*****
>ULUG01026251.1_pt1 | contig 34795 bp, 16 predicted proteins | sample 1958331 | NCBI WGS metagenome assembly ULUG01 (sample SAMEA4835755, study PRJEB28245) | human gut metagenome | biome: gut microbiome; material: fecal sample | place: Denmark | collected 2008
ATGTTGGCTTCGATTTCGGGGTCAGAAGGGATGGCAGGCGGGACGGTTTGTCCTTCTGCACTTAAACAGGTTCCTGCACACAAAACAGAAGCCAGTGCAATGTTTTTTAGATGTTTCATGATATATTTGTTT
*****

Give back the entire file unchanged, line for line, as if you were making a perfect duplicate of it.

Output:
>ULUG01026251.1_pt1 | contig 34795 bp, 16 predicted proteins | sample 1958331 | NCBI WGS metagenome assembly ULUG01 (sample SAMEA4835755, study PRJEB28245) | human gut metagenome | biome: gut microbiome; material: fecal sample | place: Denmark | collected 2008
ATGTTGGCTTCGATTTCGGGGTCAGAAGGGATGGCAGGCGGGACGGTTTGTCCTTCTGCACTTAAACAGGTTCCTGCACACAAAACAGAAGCCAGTGCAATGTTTTTTAGATGTTTCATGATATATTTGTTT